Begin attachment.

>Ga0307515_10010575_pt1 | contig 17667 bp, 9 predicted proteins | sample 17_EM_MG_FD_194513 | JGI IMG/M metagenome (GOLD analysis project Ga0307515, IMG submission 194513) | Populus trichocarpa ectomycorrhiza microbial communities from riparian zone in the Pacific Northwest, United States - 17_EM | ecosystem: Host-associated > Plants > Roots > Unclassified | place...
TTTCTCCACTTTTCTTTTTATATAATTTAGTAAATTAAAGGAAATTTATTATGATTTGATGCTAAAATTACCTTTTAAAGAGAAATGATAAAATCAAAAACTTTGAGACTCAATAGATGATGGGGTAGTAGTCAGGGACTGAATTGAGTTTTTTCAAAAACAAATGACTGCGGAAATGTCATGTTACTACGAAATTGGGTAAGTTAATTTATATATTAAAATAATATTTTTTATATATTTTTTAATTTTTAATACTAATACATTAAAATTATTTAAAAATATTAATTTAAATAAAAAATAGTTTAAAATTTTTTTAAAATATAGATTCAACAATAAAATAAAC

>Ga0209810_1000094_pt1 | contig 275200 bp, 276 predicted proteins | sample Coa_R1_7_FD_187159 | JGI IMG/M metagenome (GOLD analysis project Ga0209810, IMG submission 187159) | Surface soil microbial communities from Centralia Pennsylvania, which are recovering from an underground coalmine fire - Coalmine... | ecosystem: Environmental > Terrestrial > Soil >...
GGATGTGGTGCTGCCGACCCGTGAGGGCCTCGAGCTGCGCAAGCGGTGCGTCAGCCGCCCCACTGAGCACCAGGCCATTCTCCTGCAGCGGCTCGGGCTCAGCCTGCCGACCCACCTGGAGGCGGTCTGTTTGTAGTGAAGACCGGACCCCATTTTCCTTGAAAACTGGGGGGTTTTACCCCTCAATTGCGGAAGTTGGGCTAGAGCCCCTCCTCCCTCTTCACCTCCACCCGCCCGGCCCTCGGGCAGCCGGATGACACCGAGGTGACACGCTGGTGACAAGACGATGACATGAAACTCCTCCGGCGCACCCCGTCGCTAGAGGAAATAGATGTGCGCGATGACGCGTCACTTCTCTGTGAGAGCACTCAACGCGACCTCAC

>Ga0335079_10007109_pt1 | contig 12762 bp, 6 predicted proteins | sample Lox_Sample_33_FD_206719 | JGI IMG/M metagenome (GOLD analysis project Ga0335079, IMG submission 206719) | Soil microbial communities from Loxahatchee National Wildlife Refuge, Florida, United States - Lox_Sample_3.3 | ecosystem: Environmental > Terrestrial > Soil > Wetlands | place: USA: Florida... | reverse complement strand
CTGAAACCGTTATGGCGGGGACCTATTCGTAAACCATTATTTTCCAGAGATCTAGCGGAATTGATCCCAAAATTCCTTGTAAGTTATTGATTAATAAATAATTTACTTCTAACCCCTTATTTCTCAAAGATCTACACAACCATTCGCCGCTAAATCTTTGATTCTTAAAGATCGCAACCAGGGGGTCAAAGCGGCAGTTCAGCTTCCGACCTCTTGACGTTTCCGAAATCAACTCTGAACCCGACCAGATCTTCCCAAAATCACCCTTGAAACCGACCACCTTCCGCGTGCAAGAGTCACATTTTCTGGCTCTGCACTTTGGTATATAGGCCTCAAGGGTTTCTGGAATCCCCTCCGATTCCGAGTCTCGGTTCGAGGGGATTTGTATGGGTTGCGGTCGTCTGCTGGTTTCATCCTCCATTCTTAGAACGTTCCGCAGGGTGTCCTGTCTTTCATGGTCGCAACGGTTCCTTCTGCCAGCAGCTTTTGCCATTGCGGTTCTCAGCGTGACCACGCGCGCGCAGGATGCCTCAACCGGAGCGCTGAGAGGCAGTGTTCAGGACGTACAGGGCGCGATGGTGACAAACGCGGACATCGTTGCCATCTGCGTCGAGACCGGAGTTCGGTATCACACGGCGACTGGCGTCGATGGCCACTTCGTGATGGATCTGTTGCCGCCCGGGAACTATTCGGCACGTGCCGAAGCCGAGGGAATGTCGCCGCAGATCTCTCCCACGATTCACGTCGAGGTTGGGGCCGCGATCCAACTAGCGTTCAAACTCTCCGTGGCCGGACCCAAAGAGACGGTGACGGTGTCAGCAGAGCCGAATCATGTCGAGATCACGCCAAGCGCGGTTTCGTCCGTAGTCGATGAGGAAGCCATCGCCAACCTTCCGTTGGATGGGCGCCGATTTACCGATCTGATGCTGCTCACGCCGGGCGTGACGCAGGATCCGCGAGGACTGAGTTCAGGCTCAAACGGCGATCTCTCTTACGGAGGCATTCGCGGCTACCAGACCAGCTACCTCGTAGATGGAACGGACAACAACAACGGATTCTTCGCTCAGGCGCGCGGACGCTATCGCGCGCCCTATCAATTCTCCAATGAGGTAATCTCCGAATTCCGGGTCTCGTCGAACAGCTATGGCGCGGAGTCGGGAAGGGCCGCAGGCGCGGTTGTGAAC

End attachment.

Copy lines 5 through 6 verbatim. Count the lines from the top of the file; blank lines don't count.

>Ga0335079_10007109_pt1 | contig 12762 bp, 6 predicted proteins | sample Lox_Sample_33_FD_206719 | JGI IMG/M metagenome (GOLD analysis project Ga0335079, IMG submission 206719) | Soil microbial communities from Loxahatchee National Wildlife Refuge, Florida, United States - Lox_Sample_3.3 | ecosystem: Environmental > Terrestrial > Soil > Wetlands | place: USA: Florida... | reverse complement strand
CTGAAACCGTTATGGCGGGGACCTATTCGTAAACCATTATTTTCCAGAGATCTAGCGGAATTGATCCCAAAATTCCTTGTAAGTTATTGATTAATAAATAATTTACTTCTAACCCCTTATTTCTCAAAGATCTACACAACCATTCGCCGCTAAATCTTTGATTCTTAAAGATCGCAACCAGGGGGTCAAAGCGGCAGTTCAGCTTCCGACCTCTTGACGTTTCCGAAATCAACTCTGAACCCGACCAGATCTTCCCAAAATCACCCTTGAAACCGACCACCTTCCGCGTGCAAGAGTCACATTTTCTGGCTCTGCACTTTGGTATATAGGCCTCAAGGGTTTCTGGAATCCCCTCCGATTCCGAGTCTCGGTTCGAGGGGATTTGTATGGGTTGCGGTCGTCTGCTGGTTTCATCCTCCATTCTTAGAACGTTCCGCAGGGTGTCCTGTCTTTCATGGTCGCAACGGTTCCTTCTGCCAGCAGCTTTTGCCATTGCGGTTCTCAGCGTGACCACGCGCGCGCAGGATGCCTCAACCGGAGCGCTGAGAGGCAGTGTTCAGGACGTACAGGGCGCGATGGTGACAAACGCGGACATCGTTGCCATCTGCGTCGAGACCGGAGTTCGGTATCACACGGCGACTGGCGTCGATGGCCACTTCGTGATGGATCTGTTGCCGCCCGGGAACTATTCGGCACGTGCCGAAGCCGAGGGAATGTCGCCGCAGATCTCTCCCACGATTCACGTCGAGGTTGGGGCCGCGATCCAACTAGCGTTCAAACTCTCCGTGGCCGGACCCAAAGAGACGGTGACGGTGTCAGCAGAGCCGAATCATGTCGAGATCACGCCAAGCGCGGTTTCGTCCGTAGTCGATGAGGAAGCCATCGCCAACCTTCCGTTGGATGGGCGCCGATTTACCGATCTGATGCTGCTCACGCCGGGCGTGACGCAGGATCCGCGAGGACTGAGTTCAGGCTCAAACGGCGATCTCTCTTACGGAGGCATTCGCGGCTACCAGACCAGCTACCTCGTAGATGGAACGGACAACAACAACGGATTCTTCGCTCAGGCGCGCGGACGCTATCGCGCGCCCTATCAATTCTCCAATGAGGTAATCTCCGAATTCCGGGTCTCGTCGAACAGCTATGGCGCGGAGTCGGGAAGGGCCGCAGGCGCGGTTGTGAAC